Doubling your winning odds by splitting a pair can give you a truly nice advantage, but only if done in accordance with the basic strategy rules. If you are new to Blackjack, splitting certain pairs and thus actually reducing your chances of beating the house is a common mistake, often made by of all those who prefer following a jungle path instead of employing a certain structure to their gameplay.
The move is obviously not obligatory and you could very well just skip it, but a weak hand can be significantly improved when the cards are separated, whereas a hand that’s already strong can potentially generate two winning hands – all the more reason to split and gain an advantage over the casino.
If playing online, any dealt pair will automatically trigger the option to split, which the player can either select or disregard. Choosing to split will immediately separate your two cards and they will be played independently – this means that you will draw the cards for each of the hands individually and potentially win or lose on both hands at the same time.
There are some limitations applied to card splitting which are not related to the game strategy, but rather with the rules imposed by the casino. Most casinos allow the players to split the hand twice, whereas the split Aces cannot be re-split. According to the house rules, once the Aces are separated only one card can be drawn for each of the two new hands. Whether or not the player will be able to Double Down after a split depends on the casino since not all operators will permit it.
The second stage of splitting is deciding if the move will be beneficial. According to the basic Blackjack strategy, a pair of 5s should never be separated – keeping them together is a terrific chance to Double Down and acquire a stronger hand, like 18 or up. Should you decide to split this pair, a hand with a higher probability of busting could be dealt, the so-called “stiff” Blackjack hand.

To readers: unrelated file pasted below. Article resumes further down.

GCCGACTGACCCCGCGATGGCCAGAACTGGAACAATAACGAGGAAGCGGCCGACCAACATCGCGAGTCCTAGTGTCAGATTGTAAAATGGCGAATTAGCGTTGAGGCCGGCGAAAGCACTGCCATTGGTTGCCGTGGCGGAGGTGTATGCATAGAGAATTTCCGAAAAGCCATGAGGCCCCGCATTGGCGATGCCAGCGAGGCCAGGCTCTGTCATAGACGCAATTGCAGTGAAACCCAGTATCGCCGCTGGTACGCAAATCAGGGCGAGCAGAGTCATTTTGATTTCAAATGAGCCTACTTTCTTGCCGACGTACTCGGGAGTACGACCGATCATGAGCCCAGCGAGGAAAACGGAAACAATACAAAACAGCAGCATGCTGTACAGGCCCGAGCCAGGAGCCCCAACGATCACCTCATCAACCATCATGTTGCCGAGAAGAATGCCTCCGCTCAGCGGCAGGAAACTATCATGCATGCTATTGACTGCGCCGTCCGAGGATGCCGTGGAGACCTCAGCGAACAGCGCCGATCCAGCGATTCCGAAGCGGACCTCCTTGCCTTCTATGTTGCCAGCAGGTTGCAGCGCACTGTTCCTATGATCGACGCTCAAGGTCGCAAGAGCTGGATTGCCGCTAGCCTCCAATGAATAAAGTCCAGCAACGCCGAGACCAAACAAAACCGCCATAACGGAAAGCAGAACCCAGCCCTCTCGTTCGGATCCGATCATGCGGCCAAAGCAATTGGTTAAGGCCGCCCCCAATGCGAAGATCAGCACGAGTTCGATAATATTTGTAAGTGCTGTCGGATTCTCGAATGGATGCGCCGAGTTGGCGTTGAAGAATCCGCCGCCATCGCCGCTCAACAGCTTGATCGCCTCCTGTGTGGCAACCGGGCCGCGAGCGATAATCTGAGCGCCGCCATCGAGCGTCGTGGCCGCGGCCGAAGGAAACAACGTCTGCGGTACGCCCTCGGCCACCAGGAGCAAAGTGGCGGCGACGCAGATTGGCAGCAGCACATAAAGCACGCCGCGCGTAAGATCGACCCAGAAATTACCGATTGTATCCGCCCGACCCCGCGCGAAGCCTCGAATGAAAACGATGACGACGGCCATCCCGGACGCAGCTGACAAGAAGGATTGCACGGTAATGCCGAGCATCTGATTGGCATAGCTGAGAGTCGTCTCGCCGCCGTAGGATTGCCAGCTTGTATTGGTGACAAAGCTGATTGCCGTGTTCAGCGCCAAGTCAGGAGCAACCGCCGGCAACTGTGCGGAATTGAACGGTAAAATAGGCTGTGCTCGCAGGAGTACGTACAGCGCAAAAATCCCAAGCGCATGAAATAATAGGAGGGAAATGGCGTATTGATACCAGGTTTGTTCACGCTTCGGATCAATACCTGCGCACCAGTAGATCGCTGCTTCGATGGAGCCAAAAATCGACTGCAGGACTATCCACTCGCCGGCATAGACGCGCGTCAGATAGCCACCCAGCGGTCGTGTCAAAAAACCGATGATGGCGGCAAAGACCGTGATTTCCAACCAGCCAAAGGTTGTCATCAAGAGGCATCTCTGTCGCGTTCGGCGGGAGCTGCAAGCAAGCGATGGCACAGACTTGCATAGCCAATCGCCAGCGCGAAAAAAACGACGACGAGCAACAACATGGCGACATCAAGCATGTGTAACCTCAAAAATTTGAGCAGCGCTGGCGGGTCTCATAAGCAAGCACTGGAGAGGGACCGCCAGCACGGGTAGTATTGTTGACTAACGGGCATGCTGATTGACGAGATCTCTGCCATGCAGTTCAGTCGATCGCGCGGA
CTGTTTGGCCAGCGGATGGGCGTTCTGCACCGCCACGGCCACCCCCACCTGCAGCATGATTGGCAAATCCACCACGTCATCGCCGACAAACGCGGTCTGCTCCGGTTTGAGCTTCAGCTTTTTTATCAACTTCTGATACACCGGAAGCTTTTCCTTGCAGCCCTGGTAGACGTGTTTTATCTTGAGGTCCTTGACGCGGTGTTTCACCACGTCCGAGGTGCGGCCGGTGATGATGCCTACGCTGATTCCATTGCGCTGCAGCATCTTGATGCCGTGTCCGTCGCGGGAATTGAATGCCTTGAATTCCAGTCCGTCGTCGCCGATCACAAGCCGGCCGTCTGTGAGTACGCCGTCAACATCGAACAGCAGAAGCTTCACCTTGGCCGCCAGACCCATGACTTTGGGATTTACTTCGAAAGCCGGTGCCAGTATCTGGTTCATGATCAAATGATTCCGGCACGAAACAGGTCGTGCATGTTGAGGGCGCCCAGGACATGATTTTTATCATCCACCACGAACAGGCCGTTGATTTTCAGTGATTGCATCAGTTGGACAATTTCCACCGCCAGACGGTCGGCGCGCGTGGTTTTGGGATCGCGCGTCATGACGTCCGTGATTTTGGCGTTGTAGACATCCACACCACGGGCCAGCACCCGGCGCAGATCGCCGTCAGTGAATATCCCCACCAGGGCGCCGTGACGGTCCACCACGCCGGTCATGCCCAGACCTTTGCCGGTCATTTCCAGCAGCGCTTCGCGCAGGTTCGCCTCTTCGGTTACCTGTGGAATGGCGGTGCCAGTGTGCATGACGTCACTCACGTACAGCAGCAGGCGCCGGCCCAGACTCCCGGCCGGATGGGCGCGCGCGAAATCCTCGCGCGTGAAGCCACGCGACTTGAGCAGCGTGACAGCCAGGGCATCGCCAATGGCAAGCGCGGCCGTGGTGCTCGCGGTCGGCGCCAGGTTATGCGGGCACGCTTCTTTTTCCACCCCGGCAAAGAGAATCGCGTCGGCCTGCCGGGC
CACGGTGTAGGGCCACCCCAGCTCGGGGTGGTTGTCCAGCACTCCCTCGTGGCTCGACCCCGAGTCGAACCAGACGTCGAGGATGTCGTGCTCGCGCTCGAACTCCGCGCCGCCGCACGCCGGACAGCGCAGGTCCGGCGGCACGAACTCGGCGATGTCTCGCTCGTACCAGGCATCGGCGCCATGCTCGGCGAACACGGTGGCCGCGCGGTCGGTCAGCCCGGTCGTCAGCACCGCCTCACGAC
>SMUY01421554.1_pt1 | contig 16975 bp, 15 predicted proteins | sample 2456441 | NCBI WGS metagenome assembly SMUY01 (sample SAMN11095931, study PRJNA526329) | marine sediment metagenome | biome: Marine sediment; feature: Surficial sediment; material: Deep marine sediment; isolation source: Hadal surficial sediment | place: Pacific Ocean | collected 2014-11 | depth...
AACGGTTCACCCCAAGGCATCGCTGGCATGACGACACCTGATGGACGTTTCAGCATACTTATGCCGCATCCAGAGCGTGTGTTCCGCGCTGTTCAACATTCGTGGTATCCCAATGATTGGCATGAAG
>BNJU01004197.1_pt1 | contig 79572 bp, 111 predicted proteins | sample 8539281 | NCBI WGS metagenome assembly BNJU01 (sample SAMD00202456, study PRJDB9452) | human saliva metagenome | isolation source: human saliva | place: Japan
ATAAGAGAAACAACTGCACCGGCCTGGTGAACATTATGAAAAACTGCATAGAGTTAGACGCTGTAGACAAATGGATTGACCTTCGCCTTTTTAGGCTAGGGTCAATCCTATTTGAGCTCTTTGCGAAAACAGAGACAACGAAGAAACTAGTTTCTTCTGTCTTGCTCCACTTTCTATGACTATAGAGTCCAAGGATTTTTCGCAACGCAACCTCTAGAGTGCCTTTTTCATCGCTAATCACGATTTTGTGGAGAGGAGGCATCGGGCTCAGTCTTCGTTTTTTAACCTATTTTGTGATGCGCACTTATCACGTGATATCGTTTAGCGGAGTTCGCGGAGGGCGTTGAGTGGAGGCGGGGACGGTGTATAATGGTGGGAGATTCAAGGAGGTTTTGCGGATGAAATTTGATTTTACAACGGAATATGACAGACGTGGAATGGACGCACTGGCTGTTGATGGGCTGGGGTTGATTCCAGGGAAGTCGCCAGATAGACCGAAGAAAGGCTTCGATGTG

Splitting a pair of 4s will be conditioned by the casino’s policy on Doubling Down. If you are allowed to do it, creating two separate hands out of a pair of 4s (if the dealer’s up card is 4 – 6) would be a good idea since there is a great chance of being hit with an Ace, 5, 6, or 7.
The same rule can be applied to a pair of 2s and 3s – split them if the casino approves the Double Down move. Otherwise, keep them together.
A pair of 10s should always be left intact as this hand is very likely to win, being the closest to 21 without busting.
For the most part, the dealer’s up card will guide your decision and ultimately affect your final move.
A pair of 9s, for example, should always be split unless the dealer holds a 7. There is a decent chance that the dealer will end up with a hard 17 and your 18-hand will win.
Splitting your 8s is unfortunately not that simple but a lot of players will do it since this hand can easily bust or lose if kept together. Ideally, if the hand is split, it will either amount to 19 or 20 after a couple of draws or result in a push.
When the dealer has a 2 – 7 card, it is highly recommended to split your 6s and 7s. The idea here is to avoid busting (which is likely to happen with these two pairs) and to benefit from the likelihood of the dealer’s forming a “stiff” hand.